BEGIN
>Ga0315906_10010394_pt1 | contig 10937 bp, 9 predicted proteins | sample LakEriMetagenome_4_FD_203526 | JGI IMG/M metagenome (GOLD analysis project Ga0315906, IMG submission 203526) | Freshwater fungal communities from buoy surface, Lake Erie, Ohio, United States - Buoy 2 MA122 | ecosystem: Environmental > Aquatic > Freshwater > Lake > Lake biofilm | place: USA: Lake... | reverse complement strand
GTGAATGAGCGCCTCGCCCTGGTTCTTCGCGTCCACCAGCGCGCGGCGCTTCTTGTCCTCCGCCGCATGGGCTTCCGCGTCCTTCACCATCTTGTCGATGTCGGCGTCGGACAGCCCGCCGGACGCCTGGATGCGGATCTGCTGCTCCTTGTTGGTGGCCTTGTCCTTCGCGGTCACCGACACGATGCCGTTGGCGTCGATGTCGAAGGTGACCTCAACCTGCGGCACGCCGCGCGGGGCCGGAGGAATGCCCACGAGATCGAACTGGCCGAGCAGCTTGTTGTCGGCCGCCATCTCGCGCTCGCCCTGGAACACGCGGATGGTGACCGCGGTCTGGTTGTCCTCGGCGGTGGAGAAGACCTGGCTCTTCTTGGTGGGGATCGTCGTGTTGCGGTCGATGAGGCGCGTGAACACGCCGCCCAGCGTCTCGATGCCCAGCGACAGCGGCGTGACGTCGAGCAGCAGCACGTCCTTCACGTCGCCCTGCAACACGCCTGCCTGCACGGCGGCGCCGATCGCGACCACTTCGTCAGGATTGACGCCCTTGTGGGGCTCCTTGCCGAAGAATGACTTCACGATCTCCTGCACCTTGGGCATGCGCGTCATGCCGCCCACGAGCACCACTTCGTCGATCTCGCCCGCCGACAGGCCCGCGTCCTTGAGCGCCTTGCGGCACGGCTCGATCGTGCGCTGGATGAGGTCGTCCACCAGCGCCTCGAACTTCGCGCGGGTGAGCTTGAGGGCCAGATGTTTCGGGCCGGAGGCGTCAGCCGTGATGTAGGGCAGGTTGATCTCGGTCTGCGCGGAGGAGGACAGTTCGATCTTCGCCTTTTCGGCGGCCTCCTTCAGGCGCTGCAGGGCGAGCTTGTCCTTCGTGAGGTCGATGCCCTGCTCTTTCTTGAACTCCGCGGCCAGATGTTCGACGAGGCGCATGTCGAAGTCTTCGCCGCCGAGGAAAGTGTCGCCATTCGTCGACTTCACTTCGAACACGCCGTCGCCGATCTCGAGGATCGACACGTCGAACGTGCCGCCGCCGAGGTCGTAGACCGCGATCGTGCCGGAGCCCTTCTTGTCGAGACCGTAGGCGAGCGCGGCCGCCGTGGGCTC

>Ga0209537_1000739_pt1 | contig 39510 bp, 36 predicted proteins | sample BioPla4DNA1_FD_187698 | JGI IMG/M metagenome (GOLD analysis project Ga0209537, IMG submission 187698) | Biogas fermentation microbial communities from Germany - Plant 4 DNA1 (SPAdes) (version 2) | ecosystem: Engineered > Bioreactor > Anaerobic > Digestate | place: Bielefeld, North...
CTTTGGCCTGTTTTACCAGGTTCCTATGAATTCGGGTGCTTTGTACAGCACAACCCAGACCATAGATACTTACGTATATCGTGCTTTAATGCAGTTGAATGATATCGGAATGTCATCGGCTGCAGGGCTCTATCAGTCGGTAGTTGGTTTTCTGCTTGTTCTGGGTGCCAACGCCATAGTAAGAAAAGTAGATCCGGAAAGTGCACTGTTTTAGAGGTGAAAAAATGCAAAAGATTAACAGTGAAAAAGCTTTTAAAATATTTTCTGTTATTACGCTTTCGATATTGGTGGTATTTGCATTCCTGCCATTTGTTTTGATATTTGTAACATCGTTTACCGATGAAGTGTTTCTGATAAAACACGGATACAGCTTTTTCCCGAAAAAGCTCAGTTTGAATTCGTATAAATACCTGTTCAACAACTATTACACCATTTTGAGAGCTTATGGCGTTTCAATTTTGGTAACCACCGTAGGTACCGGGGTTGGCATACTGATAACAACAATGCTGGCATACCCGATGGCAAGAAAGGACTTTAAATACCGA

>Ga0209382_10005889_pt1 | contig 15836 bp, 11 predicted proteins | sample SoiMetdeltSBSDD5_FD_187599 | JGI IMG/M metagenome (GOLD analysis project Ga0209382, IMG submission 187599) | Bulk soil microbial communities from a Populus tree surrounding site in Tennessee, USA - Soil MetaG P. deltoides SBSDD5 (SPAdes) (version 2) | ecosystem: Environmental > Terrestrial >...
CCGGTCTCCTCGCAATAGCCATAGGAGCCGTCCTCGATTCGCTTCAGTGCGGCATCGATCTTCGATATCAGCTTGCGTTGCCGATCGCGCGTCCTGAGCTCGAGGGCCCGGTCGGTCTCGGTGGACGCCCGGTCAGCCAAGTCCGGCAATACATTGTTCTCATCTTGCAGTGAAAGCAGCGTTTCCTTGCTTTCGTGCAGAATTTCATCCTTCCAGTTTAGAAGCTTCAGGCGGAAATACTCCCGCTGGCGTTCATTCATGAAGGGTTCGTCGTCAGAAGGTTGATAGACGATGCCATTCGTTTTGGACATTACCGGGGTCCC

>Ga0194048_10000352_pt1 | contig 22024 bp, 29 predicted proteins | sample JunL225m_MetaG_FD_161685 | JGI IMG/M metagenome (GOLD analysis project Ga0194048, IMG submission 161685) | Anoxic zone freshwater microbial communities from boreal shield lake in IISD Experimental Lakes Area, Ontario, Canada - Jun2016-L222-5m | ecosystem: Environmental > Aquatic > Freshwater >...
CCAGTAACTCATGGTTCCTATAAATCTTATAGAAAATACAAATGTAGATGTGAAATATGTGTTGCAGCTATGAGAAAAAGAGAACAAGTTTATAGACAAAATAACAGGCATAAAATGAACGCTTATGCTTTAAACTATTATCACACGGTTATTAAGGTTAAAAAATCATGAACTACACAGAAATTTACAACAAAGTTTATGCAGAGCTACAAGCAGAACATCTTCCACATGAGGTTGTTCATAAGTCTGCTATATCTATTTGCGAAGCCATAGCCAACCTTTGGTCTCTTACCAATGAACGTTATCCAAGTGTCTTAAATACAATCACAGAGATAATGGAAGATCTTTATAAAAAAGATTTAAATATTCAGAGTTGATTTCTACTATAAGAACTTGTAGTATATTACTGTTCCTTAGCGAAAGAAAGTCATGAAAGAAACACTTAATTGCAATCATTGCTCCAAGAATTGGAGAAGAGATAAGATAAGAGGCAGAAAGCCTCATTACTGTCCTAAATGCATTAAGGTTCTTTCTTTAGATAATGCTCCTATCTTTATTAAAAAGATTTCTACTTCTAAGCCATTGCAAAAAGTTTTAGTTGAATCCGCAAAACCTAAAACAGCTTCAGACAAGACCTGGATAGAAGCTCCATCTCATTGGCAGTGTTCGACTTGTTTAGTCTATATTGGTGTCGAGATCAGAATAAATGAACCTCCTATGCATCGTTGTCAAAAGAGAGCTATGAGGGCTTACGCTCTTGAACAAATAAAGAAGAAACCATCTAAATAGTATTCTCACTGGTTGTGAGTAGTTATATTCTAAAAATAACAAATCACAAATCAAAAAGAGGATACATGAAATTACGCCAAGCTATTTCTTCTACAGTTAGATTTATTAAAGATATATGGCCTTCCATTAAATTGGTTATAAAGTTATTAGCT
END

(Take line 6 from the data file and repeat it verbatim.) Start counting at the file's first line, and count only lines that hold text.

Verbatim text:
CCGGTCTCCTCGCAATAGCCATAGGAGCCGTCCTCGATTCGCTTCAGTGCGGCATCGATCTTCGATATCAGCTTGCGTTGCCGATCGCGCGTCCTGAGCTCGAGGGCCCGGTCGGTCTCGGTGGACGCCCGGTCAGCCAAGTCCGGCAATACATTGTTCTCATCTTGCAGTGAAAGCAGCGTTTCCTTGCTTTCGTGCAGAATTTCATCCTTCCAGTTTAGAAGCTTCAGGCGGAAATACTCCCGCTGGCGTTCATTCATGAAGGGTTCGTCGTCAGAAGGTTGATAGACGATGCCATTCGTTTTGGACATTACCGGGGTCCC